Gender inequality in Russia's rural formal economy is examined using quantitative and qualitative data. Rural women continue to be underrepresented in farm managerial positions, and gendered income differences remain the norm. Rural women are underrepresented because they continue to have responsibility for most of the housework and child care. The traditional division of labor inside the household continues to dominate, thereby affecting women's career trajectories and earning potential. Value change about gendered roles in the formal economy has been minimal. © 2014 Taylor & Francis.
It is widely recognized that unified oppositions present a bigger threat to dictators than divided oppositions. In this paper, we use micro-level data on opposition protests in Putin-era Russia to examine the factors that facilitate co-operation among different opposition forces. In particular, we focus on what leads so-called systemic opposition parties – those who have been granted some institutional accommodation by the regime – to join forces with non-systemic opposition forces. We propose a novel permutation-based method for analyzing protest coordination using event count data and find that coordination is most likely on issues of fundamental importance to the systemic opposition’s base supporters. We also find that state co-optation reduces the extent of coordination. These findings illustrate the politically precarious position of “loyal” oppositions under autocracy; they must simultaneously show fealty to the state and maintain some measure of credibility as an opposition party that cares about its supporters’ demands.
Vladimir Putin has managed to achieve strikingly high public approval ratings throughout his time as president and prime minister of Russia. But is his popularity real, or are respondents lying to pollsters? We conducted a series of list experiments in early 2015 to estimate support for Putin while allowing respondents to maintain ambiguity about whether they personally do so. Our estimates suggest support for Putin of approximately 80%, which is within 10 percentage points of that implied by direct questioning. We find little evidence that these estimates are positively biased due to the presence of floor effects. In contrast, our analysis of placebo experiments suggests that there may be a small negative bias due to artificial deflation. We conclude that Putin’s approval ratings largely reflect the attitudes of Russian citizens. © 2016 Taylor & Francis
This paper investigates the effect of informal ties between court chairpersons and prosecutors on the repressive implementation of criminal justice in Russia in the area of fraud convictions. We use criminal law statistics of Russian regional courts for 2006-2010 and determine the alignment between chairpersons and prosecutors by measuring the length of their mutual career paths. The informal ties have a strong impact on trial outcome, which, however, changes over time. During periods of high bureaucratic risks and uncertainty, regions with higher extent of informal ties between judges and prosecutors exhibit more repressive law enforcement. If external risks decrease, informal coalitions seem to increase the independence of the courts, insulating them from bureaucratic pressures and limiting their repressiveness.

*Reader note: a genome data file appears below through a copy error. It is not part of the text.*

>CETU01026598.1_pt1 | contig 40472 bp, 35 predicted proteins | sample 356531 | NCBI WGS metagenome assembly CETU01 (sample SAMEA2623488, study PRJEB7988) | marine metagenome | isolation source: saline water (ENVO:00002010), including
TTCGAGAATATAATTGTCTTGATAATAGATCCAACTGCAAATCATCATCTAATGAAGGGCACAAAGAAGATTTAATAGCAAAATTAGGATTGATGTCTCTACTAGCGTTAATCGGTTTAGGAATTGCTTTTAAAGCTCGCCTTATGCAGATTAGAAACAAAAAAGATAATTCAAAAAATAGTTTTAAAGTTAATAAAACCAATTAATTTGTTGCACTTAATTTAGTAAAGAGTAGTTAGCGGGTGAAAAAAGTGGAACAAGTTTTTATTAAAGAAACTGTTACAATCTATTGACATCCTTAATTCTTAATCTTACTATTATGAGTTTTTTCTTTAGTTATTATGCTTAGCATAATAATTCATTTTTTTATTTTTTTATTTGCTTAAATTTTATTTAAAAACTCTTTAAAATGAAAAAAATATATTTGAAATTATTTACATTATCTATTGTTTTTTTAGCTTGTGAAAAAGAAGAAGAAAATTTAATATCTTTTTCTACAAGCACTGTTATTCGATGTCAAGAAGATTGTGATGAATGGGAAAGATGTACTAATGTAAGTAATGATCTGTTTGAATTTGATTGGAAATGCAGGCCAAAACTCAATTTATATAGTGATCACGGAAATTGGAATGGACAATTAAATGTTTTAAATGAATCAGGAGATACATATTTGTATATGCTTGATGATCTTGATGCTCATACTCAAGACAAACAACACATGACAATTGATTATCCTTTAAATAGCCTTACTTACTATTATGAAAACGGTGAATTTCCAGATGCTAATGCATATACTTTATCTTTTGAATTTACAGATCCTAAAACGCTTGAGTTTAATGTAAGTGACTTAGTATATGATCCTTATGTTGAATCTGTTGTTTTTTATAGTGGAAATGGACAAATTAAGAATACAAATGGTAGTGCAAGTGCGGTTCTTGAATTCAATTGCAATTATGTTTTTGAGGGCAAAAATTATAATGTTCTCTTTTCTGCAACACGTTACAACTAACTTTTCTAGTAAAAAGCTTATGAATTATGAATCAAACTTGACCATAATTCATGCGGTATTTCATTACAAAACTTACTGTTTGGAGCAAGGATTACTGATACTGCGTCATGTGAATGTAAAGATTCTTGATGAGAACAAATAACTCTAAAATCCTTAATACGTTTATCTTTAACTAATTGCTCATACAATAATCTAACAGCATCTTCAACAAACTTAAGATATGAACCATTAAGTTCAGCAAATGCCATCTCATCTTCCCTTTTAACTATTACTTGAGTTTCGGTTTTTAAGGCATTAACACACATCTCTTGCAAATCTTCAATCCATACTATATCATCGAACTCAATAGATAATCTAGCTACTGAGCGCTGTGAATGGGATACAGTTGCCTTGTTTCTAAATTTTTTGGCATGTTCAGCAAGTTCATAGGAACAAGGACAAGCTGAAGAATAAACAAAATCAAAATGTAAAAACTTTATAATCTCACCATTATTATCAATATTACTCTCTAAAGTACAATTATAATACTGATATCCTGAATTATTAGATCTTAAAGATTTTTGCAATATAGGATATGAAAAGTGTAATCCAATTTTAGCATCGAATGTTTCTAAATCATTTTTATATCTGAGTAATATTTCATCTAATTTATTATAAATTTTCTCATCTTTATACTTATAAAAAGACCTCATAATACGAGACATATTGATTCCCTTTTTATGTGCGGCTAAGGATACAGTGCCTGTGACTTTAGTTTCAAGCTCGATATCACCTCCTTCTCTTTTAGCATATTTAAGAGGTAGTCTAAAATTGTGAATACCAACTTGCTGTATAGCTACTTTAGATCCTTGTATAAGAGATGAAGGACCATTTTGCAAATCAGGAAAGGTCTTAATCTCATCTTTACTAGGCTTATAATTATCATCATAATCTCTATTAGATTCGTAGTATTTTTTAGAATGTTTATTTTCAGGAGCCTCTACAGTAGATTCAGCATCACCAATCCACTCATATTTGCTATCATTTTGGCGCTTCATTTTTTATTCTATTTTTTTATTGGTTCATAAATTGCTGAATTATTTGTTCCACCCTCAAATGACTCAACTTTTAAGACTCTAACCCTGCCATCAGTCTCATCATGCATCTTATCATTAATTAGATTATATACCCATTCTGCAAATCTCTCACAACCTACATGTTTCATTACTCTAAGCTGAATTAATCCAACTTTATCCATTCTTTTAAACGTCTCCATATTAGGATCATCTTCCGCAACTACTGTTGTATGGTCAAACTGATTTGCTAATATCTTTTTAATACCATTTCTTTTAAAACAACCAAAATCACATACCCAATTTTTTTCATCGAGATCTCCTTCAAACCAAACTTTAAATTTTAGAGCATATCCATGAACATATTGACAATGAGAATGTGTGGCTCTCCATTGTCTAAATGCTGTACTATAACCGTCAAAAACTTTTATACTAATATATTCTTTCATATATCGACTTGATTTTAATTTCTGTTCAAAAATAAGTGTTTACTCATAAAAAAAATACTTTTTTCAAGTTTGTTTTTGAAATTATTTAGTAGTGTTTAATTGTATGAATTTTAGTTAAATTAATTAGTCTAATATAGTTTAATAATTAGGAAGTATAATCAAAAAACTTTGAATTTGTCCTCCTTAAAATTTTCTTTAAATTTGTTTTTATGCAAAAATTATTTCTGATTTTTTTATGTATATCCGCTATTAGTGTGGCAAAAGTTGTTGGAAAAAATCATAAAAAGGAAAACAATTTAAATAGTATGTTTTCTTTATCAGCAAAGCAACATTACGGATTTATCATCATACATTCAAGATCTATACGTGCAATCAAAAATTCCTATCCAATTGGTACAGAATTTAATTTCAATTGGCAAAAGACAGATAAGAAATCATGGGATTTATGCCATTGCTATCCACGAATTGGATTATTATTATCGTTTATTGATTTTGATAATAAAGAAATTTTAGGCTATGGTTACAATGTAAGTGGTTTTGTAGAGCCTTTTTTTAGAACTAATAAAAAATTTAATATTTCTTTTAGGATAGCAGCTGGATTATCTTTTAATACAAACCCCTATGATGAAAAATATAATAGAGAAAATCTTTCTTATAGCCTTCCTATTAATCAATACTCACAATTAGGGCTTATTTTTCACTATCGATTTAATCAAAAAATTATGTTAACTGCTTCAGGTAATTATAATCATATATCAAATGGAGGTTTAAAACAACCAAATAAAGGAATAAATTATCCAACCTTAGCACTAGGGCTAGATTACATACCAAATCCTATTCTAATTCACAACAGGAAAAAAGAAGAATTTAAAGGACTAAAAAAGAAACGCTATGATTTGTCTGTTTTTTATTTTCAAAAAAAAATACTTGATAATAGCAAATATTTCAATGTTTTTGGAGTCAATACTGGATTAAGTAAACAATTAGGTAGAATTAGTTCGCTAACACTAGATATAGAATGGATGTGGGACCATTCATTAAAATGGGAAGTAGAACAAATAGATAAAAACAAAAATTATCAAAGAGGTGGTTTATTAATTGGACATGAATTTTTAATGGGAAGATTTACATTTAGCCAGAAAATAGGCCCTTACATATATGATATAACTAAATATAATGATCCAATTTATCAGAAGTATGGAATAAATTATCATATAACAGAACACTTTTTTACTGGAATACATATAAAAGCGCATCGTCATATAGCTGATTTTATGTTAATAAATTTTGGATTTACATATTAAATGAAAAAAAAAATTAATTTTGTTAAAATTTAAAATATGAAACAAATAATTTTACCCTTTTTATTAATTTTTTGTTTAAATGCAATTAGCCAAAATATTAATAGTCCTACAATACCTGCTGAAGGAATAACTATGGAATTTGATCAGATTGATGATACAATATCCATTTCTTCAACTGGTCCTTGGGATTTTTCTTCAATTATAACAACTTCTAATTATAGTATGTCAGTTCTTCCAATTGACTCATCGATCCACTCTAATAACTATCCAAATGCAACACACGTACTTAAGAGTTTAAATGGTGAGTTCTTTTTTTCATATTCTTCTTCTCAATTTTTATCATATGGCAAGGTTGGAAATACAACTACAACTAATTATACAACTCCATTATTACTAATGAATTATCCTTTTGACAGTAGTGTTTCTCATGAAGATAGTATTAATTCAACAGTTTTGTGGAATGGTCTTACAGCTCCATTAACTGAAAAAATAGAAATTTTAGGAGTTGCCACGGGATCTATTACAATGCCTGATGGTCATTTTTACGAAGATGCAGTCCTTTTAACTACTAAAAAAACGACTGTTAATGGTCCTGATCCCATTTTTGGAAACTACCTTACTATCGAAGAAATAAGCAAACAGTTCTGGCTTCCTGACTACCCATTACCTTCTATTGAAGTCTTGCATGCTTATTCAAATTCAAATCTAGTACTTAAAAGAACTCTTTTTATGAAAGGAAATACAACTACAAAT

There is a normative expectation that constitutionalism does not co-exist well with autocracy. How do constitutional courts then uphold their integrity under authoritarianism? In this paper, I answer this question by taking the case of the Russian Constitutional Court (RCC) and showing how court–government accommodation in the new post-third wave autocracies can be achieved by limiting the amount of information the court receives from its secretariat. It follows from a detailed analysis of case selection in the RCC that the secretariat can function as an “insulator,” protecting the Court from political and reputational risks. The two features that make this possible are its invisibility to the judges and the clerks’ specific professional culture. The research is informed by an extensive series of in-depth interviews in the RCC, and benefits from the relocation of the RCC to St. Petersburg in 2008.
The arrest of the protest punk band Pussy Riot (PR) in February 2012 and the subsequent prosecution of three band members pose a significant puzzle for political science. While PR’s performances presented a coherent alternative to the Putin regime’s image of Russian reality, it was unlikely that the discordant music and crude lyrics of their art protest would inspire Russian society to take to the streets. Yet, the regime mounted a very visible prosecution against the three young women. We argue that the trial marked a shift in the Kremlin’s strategy to shape state-society relations. In the face of declining economic conditions and social unrest, the Pussy Riot trial encapsulated the Kremlin’s renewed focus on three related mechanisms to ensure social support: coercion, alliance building, and symbolic politics. The Pussy Riot trial afforded the Kremlin an important opportunity to simultaneously redefine its loyal constituency, secure the Church-state relationship, and stigmatize the opposition.